Intimacy also increases the interaction between the parent and the child. The parent will be very easy to treat the child when he is so close. Unhappy babies are deeply involved in the world of their parents because they are involved in the activities of the mother and father. For example, a child keeps in the trunk while the parent makes purchases in stores, hears, smells and sees how the parent does it. As a result, he is more exposed and involved in what is happening around him.
As any mother agrees, it may be difficult to find time for classes when you care about a small one. It seems that the days revolve around the schedule of food and sleep, but if you carry your child with you throughout the day or go for a walk with the baby in your rope, you will enjoy the benefits of both walking and weightlifting. A nice trip to the sling is also a great way to help the tired, but overly stimulated, baby falls asleep.
Carriers are usually associated with babies, but they can be very useful for babies; in most cases children under 40 pounds. The world can be a terrible place for kids who feel confident when they can retreat to the safety of the carrier in unfamiliar surroundings. Babies can become excessive in the new environment, and a trip in the carrier helps to soothe and soothe them.
This can be very useful in places where a small child in a stroller can miss many of the sights around it. I used the carrier when at the Zoo with my daughter when she was little. She was able to observe the sights much better than in her stroller. Having her in the trunk was much easier on her hands than on her unsupported condition.
As they are transferred, the child gets used to their voice, palpitations, movements and facial expressions, and the two reinforce their affection. Fathers do not have a head on communication, but that does not mean that they cannot compensate for this as soon as their child is born. The same goes for grandparents and other family members who want to learn about a new arrival. Squatting is close to the line - a great way to get to know the baby in your life, and that the child introduced you!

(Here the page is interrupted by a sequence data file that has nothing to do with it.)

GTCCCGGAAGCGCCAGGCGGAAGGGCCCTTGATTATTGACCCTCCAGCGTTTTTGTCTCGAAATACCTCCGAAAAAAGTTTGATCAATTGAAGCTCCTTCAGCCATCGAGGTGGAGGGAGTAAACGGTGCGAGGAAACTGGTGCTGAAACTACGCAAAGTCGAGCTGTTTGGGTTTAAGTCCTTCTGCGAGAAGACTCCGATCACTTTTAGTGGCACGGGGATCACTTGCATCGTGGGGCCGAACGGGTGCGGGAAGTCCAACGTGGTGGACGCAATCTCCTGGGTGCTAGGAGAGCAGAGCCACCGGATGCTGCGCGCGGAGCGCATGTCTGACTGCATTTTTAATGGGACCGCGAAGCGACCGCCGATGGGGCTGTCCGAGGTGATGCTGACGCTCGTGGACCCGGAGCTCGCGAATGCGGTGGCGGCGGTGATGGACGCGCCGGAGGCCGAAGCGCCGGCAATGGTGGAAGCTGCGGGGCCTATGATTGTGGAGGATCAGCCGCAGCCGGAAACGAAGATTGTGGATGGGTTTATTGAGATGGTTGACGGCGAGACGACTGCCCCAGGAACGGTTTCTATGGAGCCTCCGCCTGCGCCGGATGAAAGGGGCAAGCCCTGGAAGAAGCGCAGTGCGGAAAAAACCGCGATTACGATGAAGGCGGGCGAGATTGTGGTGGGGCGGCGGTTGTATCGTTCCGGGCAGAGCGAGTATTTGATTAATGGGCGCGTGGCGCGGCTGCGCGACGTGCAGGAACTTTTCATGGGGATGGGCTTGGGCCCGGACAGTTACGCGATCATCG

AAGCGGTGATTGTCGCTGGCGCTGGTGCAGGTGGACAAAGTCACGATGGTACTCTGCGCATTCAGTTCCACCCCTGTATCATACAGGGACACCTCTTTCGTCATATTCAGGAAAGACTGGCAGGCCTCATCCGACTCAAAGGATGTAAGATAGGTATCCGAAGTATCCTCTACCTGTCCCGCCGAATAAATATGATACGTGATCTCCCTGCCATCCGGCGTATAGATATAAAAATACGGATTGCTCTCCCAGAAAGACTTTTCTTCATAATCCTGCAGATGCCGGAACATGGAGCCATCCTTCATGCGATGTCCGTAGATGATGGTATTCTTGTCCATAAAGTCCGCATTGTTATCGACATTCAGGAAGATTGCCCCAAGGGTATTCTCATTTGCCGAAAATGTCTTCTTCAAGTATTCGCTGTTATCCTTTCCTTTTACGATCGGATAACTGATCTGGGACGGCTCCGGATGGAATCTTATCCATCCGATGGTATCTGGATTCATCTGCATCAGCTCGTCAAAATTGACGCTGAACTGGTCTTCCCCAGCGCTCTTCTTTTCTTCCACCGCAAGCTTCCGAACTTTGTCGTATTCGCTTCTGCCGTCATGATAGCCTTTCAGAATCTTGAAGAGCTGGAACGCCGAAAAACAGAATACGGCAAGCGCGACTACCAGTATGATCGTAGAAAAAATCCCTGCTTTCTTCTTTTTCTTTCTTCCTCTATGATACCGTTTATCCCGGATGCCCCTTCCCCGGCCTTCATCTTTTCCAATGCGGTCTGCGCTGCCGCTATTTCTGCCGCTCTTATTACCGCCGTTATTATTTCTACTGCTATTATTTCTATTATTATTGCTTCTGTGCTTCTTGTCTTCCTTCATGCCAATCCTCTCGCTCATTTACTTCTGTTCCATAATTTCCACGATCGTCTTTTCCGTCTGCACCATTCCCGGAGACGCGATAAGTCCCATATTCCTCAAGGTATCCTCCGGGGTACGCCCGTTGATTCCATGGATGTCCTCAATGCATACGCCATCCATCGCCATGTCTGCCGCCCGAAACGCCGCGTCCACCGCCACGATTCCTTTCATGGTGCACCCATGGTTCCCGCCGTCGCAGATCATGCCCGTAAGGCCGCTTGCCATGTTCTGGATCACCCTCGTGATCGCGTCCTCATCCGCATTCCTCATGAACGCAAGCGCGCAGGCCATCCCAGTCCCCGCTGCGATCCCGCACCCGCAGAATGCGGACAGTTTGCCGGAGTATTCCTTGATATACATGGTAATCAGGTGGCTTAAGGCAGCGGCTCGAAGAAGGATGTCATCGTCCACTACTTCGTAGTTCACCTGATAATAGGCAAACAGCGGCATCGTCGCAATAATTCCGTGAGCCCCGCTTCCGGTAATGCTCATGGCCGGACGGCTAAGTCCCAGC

New slings can be bought for only $ 20. Shopping for the arrival of a new baby can be challenging, but rest assured, buying a sling will be much more economical than a stroller or other accessories for children on your shopping list.
There is little that can be compared to the joy that comes from hugging next to your beautiful baby. You may also find that as your child grows, the presence in her line facilitates communication and allows you to observe her reaction to the activities around her.
This is equally fun for the child because when she is at eye level, other adults notice and interact with her. She will feel part of your life, and you will become more and more fascinated by this wonderful little man.
1 - "Current knowledge about skin-to-skin (kangaroo) care for preterm infants." J Perinatol. 1991 Sep;11(3):216-26.
2 - "Increased carrying reduces infant crying: a randomized controlled trial." Hunziker UA, Garr RG. (1986) Pediatrics 77:641-648.